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I Sure Made Up For All of You

Posted by on August 23, 2015

November 20 and 25, 1943. Two letters home from Dad. He relays a story about one of the guys who had to ditch a girl in town who was taking advantage of him. He also writes a little about his work and gives a rundown on what was served on base for Thanksgiving. Finally, Dad sends home a few poems that have been circulating around the men, including one about what it’s like to be stationed in Kansas.

You may recall from prior letters a guy by the name of Womack. Back in August, Womack was AWOL. When Womack finally decided to return, he was subject to company punishment rather than a court martial. It looks like Womack is at it again, but this time he’s gone AWOL from the girls in Topeka instead of the Army. Dad picks up the story: “Womack…told us how one night when he was very short on dough he was in Topeka and somehow bumped into a girl. Any eating house they passed, she was ‘hungry’. At one place Womack had a cup of coffee and she had a bowl of chili. She ate it before he finished his coffee. Womack generally does stops at 5 different joints a night and just gets a cup of coffee. I know, sometimes I’m with him.) …They passed another eating house and she got ‘hungry’ again. They went in and Womack ordered his coffee and she ordered a sirloin steak. After drinking some of his coffee, Womack ‘remembered’ he had a phone call to make and that was the last of the girl as far as he was concerned and he skipped out. No doubt, she must have either paid for her steak and Womack’s coffee or had to wash dishes.”

As Dad is writing home on the 25th (Thanksgiving Day), he notes that he got a letter from his brother Stanley. “He sure has travelled but the best part is that he got to England safely.” Given that German U-boats were patrolling the Atlantic, Stanley’s safety in crossing the Atlantic was a real concern, and his safe arrival was something the be thankful for. Dad flashes back, “It was but a year ago that Stanley and I met two fellows from the R.A.F. on Central Avenue. If we would have looked far enough into the future, we should have taken their addresses.”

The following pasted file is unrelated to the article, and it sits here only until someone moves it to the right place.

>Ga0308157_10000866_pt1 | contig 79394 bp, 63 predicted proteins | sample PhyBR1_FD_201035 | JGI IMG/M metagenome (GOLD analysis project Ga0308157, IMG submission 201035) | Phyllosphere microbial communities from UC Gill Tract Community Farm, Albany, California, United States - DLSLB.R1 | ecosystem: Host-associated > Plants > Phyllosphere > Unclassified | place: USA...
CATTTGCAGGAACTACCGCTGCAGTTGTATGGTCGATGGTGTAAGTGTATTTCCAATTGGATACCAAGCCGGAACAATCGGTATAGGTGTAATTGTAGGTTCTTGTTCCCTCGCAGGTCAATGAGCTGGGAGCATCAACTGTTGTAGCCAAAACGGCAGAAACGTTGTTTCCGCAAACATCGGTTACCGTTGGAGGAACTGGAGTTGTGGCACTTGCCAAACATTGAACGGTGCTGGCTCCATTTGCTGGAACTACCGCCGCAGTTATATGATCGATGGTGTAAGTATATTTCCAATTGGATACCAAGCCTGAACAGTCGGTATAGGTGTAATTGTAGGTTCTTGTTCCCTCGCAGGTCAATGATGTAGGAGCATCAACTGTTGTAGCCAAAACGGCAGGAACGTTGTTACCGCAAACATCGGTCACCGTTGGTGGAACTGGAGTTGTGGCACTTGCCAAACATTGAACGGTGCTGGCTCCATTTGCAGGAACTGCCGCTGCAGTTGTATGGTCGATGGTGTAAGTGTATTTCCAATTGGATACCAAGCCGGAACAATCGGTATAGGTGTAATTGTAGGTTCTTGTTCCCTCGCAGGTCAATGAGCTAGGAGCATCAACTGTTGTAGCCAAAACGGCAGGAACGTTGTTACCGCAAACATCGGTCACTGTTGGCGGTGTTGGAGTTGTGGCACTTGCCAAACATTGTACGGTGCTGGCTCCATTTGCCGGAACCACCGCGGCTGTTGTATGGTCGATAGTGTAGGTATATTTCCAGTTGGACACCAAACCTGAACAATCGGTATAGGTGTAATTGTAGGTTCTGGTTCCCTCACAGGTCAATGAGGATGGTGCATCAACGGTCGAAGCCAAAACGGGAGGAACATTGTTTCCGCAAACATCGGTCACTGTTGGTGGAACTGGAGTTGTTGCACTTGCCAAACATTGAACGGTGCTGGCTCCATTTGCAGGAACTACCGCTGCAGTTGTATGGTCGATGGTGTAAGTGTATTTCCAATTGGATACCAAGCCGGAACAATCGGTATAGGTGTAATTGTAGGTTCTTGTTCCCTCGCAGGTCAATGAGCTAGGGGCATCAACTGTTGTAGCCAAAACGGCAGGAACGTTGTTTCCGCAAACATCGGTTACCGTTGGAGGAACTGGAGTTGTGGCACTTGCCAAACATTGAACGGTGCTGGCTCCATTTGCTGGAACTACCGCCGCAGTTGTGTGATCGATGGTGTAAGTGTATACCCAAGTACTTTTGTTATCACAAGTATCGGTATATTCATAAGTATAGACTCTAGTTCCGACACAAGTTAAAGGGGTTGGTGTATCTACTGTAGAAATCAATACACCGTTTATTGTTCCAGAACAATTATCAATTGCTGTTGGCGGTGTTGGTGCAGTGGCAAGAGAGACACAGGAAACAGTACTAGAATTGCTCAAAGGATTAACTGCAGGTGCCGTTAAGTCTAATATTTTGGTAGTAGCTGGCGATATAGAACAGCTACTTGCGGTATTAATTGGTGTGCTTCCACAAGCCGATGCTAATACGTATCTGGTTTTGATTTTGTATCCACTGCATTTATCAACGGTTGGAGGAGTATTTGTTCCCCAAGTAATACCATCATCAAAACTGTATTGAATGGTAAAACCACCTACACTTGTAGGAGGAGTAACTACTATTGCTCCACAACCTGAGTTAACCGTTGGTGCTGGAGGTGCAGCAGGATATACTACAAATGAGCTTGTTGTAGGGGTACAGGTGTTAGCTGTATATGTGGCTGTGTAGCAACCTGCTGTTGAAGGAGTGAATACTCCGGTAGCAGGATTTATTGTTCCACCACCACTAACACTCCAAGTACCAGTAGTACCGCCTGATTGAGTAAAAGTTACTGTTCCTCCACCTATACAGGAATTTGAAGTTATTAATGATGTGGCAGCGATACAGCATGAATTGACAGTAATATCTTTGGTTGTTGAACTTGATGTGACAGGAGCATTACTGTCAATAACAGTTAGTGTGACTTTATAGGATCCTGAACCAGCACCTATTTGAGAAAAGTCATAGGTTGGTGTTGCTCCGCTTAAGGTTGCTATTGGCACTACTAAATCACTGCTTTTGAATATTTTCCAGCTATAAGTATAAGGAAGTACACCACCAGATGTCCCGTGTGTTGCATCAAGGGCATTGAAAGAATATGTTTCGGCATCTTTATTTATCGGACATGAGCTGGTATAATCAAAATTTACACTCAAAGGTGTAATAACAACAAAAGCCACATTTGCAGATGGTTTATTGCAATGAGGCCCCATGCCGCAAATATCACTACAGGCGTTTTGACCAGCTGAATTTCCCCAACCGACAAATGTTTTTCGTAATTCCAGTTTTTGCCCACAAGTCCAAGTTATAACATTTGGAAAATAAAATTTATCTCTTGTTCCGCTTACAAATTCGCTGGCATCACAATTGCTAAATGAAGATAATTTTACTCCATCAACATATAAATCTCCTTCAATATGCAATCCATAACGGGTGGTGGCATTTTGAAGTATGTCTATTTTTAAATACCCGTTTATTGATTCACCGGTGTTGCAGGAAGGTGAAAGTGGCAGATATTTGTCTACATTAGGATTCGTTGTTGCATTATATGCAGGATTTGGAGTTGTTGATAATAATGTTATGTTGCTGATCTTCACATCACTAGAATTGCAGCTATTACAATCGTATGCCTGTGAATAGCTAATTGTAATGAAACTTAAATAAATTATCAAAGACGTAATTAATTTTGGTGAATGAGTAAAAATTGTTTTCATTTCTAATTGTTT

We also get another glimpse in to what Dad’s job entailed. “Lately my work included inspecting records of other offices in regard to automotive stuff. The Motor Officer sure takes it easy now. I look over records and two other fellows check upon cars.” While on the subject of the Motor Officer (Lt. Jordan), Dad mentions that they were invited to his house in town for Thanksgiving dinner where they had scotch and soda and a turkey dinner. They met Lt. Jordan’s wife “who I understand is 19 while he is 22 himself”, and got back to base at around 10:15 that evening.

As far as Thanksgiving on base, it looks like “noon chow” was the big meal of the day. Dad writes, “T’was fine. The tables were loaded with candy, grapes, peanuts. We had turkey, potatoes, gravy and what not. We had cranberry juice and for me Thanksgiving just ain’t Thanksgiving without cranberries. If you folks had no turkey dinner, I sure made up for all of you. That’s what happened to me and it sure reminds me of how Stanley described his Thanksgiving and Christmas at Ft. Logan.”

As is often the case, Dad’s niece and God-daughter Terry is never far from his thoughts. He comments on some of the news about her that is in the recent letters from home. “…you meant to tell me that Terry can eat apples? She sure must look comical when you laugh at her and she pulls out that smile of hers. I sort of figured Terry wouldn’t stand the pen long, It’s a natural instinct to love freedom I guess. And now that she is a fighter…whom do you suppose she inherits it from. You needn’t answer. Just kidding. “  

Dad comments on some of the war news. “…we are up-to-date on the latest developments, even as to the point of American invasion of Japanese held islands near Hawaii.” He continues, “The news is pretty good, especially the naval victory in the South Pacific Islands where 6 Jap ships were sunk. Also it seems the German offensive is dying down again.”

Lastly, Dad includes a poem that has been circulating around base about what it is like to be stationed at Topeka Army Air Base. No doubt, the feelings expressed in the verses are driven by a longing for home. You can click on the image below for a larger version of he image. I hope anyone from Kansas who may be reading this has their self-deprecating sense of humor at the ready.

Unattributed poem about what it was like to be stationed at Topeka Army Air Base during WWII

Unattributed poem about what it was like to be stationed at Topeka Army Air Base during WWII


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